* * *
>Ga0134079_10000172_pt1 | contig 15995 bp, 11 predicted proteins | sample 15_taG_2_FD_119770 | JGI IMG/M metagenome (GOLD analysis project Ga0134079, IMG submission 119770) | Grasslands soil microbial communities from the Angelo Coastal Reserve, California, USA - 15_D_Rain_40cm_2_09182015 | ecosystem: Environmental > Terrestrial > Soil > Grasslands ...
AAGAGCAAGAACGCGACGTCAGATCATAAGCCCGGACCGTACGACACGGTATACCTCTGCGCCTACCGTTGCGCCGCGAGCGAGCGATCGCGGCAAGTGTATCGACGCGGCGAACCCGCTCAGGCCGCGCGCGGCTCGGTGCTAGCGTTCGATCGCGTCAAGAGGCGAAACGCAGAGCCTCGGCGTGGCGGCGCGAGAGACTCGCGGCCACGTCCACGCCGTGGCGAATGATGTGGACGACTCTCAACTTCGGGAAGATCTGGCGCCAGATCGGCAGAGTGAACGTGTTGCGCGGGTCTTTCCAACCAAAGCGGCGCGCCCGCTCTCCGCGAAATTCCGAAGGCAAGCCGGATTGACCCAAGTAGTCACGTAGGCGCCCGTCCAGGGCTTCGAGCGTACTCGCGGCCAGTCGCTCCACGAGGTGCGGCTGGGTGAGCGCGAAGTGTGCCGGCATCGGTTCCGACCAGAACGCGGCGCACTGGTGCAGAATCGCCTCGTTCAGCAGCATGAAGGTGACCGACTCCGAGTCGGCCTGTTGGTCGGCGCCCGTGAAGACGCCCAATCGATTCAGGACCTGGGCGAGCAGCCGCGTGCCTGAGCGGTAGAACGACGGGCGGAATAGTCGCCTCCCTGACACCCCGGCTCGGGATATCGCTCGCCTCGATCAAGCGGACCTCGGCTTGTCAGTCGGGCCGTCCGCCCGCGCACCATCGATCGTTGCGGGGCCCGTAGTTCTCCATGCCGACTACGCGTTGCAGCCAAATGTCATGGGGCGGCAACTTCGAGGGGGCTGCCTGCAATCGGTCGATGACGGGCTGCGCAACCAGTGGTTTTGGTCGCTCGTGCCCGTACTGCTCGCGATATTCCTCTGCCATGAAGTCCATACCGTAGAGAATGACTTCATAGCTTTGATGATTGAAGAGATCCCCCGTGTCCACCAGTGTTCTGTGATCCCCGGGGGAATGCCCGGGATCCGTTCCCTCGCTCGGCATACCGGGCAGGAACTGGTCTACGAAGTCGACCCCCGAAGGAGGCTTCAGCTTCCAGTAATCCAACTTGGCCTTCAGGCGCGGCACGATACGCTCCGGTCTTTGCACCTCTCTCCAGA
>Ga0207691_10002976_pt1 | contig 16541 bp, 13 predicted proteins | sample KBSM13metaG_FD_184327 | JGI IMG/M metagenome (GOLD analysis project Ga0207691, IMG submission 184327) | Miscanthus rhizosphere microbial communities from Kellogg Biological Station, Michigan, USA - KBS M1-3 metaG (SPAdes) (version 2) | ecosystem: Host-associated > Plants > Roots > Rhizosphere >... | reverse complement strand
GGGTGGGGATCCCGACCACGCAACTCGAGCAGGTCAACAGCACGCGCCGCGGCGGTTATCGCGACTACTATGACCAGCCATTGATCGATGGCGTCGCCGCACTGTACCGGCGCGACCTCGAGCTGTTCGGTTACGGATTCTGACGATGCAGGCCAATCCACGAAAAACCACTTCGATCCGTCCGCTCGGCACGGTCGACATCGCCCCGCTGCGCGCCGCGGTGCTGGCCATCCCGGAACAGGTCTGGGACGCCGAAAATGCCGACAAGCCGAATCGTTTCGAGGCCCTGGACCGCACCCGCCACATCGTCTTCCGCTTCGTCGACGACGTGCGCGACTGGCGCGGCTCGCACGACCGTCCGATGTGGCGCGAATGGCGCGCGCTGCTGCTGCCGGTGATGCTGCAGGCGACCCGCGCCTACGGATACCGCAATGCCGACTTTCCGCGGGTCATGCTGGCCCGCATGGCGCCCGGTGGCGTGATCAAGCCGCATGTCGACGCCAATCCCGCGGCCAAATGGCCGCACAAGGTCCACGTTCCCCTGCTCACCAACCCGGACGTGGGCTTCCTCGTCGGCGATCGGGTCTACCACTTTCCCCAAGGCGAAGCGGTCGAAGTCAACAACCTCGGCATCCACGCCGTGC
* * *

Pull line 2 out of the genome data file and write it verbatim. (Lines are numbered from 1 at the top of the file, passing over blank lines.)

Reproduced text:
AAGAGCAAGAACGCGACGTCAGATCATAAGCCCGGACCGTACGACACGGTATACCTCTGCGCCTACCGTTGCGCCGCGAGCGAGCGATCGCGGCAAGTGTATCGACGCGGCGAACCCGCTCAGGCCGCGCGCGGCTCGGTGCTAGCGTTCGATCGCGTCAAGAGGCGAAACGCAGAGCCTCGGCGTGGCGGCGCGAGAGACTCGCGGCCACGTCCACGCCGTGGCGAATGATGTGGACGACTCTCAACTTCGGGAAGATCTGGCGCCAGATCGGCAGAGTGAACGTGTTGCGCGGGTCTTTCCAACCAAAGCGGCGCGCCCGCTCTCCGCGAAATTCCGAAGGCAAGCCGGATTGACCCAAGTAGTCACGTAGGCGCCCGTCCAGGGCTTCGAGCGTACTCGCGGCCAGTCGCTCCACGAGGTGCGGCTGGGTGAGCGCGAAGTGTGCCGGCATCGGTTCCGACCAGAACGCGGCGCACTGGTGCAGAATCGCCTCGTTCAGCAGCATGAAGGTGACCGACTCCGAGTCGGCCTGTTGGTCGGCGCCCGTGAAGACGCCCAATCGATTCAGGACCTGGGCGAGCAGCCGCGTGCCTGAGCGGTAGAACGACGGGCGGAATAGTCGCCTCCCTGACACCCCGGCTCGGGATATCGCTCGCCTCGATCAAGCGGACCTCGGCTTGTCAGTCGGGCCGTCCGCCCGCGCACCATCGATCGTTGCGGGGCCCGTAGTTCTCCATGCCGACTACGCGTTGCAGCCAAATGTCATGGGGCGGCAACTTCGAGGGGGCTGCCTGCAATCGGTCGATGACGGGCTGCGCAACCAGTGGTTTTGGTCGCTCGTGCCCGTACTGCTCGCGATATTCCTCTGCCATGAAGTCCATACCGTAGAGAATGACTTCATAGCTTTGATGATTGAAGAGATCCCCCGTGTCCACCAGTGTTCTGTGATCCCCGGGGGAATGCCCGGGATCCGTTCCCTCGCTCGGCATACCGGGCAGGAACTGGTCTACGAAGTCGACCCCCGAAGGAGGCTTCAGCTTCCAGTAATCCAACTTGGCCTTCAGGCGCGGCACGATACGCTCCGGTCTTTGCACCTCTCTCCAGA